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Detroit seeking $350 million financing to terminate swaps deal

'Detroit' is seen on the top of an iron man-hole cover on a street in Detroit, Michigan July 27, 2013. REUTERS/ Rebecca Cook
'Detroit' is seen on the top of an iron man-hole cover on a street in Detroit, Michigan July 27, 2013. REUTERS/ Rebecca Cook

By Bernie Woodall

DETROIT (Reuters) - Detroit, which made the largest Chapter 9 municipal bankruptcy filing in U.S. history, will on Thursday issue requests for proposals for $350 million in financing, the city emergency manager's office said.

Detroit would be the first large U.S. city to seek so-called debtor-in-possession financing after asking for bankruptcy court protection.

The city plans to use $250 million to terminate a complicated swaps deal related to previous bonds issued to finance pension debt, said Bill Nowling, press secretary for Detroit's state-appointed emergency manager, Kevyn Orr.

About $100 million would "provide the city with adequate liquidity throughout the restructuring case to start reinvesting in Detroit today," Nowling said in an e-mail to Reuters.

Nowling also said Orr plans to use proceeds from the financing to invest in "quality of life" improvements for Detroit's nearly 700,000 residents.

The city in 1950 had 1.8 million people at a time when the three automakers that still call the Detroit area home dominated the auto industry. But in recent years the city that has accumulated $18 billion in debt and has made international headlines with its urban blight, roaming packs of feral dogs and outdated and sometimes inoperable police and fire equipment.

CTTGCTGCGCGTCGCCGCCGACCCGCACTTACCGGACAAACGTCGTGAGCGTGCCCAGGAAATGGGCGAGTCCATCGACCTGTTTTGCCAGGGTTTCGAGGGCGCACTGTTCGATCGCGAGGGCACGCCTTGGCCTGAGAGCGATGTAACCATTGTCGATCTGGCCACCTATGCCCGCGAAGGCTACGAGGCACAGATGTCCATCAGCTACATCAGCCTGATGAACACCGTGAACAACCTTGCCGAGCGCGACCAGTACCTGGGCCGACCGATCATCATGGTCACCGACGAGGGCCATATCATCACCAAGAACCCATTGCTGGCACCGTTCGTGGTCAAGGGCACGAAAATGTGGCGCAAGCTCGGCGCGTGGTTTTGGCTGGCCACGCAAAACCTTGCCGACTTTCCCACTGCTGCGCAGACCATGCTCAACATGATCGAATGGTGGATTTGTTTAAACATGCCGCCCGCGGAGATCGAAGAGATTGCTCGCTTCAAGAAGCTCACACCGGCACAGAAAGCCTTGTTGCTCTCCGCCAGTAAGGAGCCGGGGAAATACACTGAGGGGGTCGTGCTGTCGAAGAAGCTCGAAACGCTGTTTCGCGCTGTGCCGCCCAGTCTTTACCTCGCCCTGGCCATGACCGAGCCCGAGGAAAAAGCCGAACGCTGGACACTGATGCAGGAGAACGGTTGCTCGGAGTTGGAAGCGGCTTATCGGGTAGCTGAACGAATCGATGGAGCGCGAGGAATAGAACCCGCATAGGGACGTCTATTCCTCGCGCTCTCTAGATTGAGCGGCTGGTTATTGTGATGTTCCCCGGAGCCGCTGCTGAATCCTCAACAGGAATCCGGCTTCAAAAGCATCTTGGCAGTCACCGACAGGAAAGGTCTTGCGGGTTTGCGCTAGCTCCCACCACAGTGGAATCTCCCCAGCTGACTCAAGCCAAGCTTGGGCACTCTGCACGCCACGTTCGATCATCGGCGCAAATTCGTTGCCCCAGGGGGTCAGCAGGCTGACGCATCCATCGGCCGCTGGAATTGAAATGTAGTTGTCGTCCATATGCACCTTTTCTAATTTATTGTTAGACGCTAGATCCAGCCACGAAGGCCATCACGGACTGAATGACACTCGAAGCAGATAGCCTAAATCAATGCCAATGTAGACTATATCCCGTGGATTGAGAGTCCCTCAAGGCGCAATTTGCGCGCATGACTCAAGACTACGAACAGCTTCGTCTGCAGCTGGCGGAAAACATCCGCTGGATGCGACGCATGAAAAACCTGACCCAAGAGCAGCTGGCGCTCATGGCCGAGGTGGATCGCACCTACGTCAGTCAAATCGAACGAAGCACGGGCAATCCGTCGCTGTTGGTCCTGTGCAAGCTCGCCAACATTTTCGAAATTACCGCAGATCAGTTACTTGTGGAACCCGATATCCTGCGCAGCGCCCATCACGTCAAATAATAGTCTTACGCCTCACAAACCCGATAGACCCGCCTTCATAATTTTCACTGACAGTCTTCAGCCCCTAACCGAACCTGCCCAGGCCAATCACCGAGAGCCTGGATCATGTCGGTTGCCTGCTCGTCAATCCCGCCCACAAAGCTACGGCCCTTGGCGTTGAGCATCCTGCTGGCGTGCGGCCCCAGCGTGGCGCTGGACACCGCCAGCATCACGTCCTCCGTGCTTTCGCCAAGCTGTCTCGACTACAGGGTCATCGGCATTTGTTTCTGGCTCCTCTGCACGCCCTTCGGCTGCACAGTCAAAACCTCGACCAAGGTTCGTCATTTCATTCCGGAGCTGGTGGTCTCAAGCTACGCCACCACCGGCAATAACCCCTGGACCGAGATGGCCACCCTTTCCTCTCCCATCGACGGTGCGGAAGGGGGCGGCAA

The termination of the swaps payment would be made to Merrill Lynch, a unit of Bank of America, said Nowling.

The state's emergency manager law grants to Orr most of the powers once afforded to the city's mayor and city council, including responsibility for the city's finances.

"The city is contacting a range of financial institutions, commercial banks, investment banks and hedge funds," Nowling said in an email to Reuters.

"The materials and our communications with potential lenders will be confidential, although any financing approval process will be very transparent, going through the (bankruptcy) court's and the city's processes," Nowling added in the email response to Reuters' questions.

On Wednesday, U.S. Bankruptcy Judge Steven Rhodes, who is overseeing Detroit's bankruptcy petition, ruled that Detroit can have access to some $15 million in monthly tax revenue payments from the city's three casinos.

Rhodes' ruling rebuffed an effort by Syncora Guarantee Inc, insurer to bondholders, which had sought to block the city's access to the casino tax revenue.

The Detroit News, in an interview with Orr published on Thursday, said Orr wanted to use the casino tax revenue to back the borrowing. In the interview, Orr first publicly mentioned his intent to seek the funding that the city will formally request later on Thursday.

Detroit is the largest U.S. city, but may not be the first, to file for debtor-in-possession financing after filing for bankruptcy protection.

The only example that turned up in a search of court records by Reuters was Prichard, an Alabama city with about 30,000 residents, which received court approval for a loan in 2000 during the first of its two recent bankruptcies. It was unclear from court records the size of the loan, but press reports indicate the city was seeking around $2 million before its bankruptcy.

(Additional reporting by Tom Hals. Editing by David Greising and Douglas Royalty)

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